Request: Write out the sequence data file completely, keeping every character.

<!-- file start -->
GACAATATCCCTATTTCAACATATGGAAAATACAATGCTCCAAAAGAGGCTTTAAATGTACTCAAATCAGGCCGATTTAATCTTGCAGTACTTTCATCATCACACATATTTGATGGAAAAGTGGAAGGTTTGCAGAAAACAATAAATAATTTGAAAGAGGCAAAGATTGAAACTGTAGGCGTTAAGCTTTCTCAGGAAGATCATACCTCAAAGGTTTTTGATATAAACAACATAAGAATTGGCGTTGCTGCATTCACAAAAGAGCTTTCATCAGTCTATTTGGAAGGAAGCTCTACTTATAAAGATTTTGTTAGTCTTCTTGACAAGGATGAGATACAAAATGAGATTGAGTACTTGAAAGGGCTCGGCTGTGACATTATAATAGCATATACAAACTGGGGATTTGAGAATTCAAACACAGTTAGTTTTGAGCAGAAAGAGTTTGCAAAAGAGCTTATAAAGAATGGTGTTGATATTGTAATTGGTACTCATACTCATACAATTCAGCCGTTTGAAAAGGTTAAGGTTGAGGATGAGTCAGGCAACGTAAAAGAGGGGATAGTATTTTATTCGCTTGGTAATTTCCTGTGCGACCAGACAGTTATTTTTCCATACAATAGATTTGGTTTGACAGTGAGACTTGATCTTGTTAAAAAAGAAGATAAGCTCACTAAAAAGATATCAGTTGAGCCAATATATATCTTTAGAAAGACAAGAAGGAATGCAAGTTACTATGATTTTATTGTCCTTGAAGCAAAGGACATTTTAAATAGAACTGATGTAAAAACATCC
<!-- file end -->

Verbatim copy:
GACAATATCCCTATTTCAACATATGGAAAATACAATGCTCCAAAAGAGGCTTTAAATGTACTCAAATCAGGCCGATTTAATCTTGCAGTACTTTCATCATCACACATATTTGATGGAAAAGTGGAAGGTTTGCAGAAAACAATAAATAATTTGAAAGAGGCAAAGATTGAAACTGTAGGCGTTAAGCTTTCTCAGGAAGATCATACCTCAAAGGTTTTTGATATAAACAACATAAGAATTGGCGTTGCTGCATTCACAAAAGAGCTTTCATCAGTCTATTTGGAAGGAAGCTCTACTTATAAAGATTTTGTTAGTCTTCTTGACAAGGATGAGATACAAAATGAGATTGAGTACTTGAAAGGGCTCGGCTGTGACATTATAATAGCATATACAAACTGGGGATTTGAGAATTCAAACACAGTTAGTTTTGAGCAGAAAGAGTTTGCAAAAGAGCTTATAAAGAATGGTGTTGATATTGTAATTGGTACTCATACTCATACAATTCAGCCGTTTGAAAAGGTTAAGGTTGAGGATGAGTCAGGCAACGTAAAAGAGGGGATAGTATTTTATTCGCTTGGTAATTTCCTGTGCGACCAGACAGTTATTTTTCCATACAATAGATTTGGTTTGACAGTGAGACTTGATCTTGTTAAAAAAGAAGATAAGCTCACTAAAAAGATATCAGTTGAGCCAATATATATCTTTAGAAAGACAAGAAGGAATGCAAGTTACTATGATTTTATTGTCCTTGAAGCAAAGGACATTTTAAATAGAACTGATGTAAAAACATCC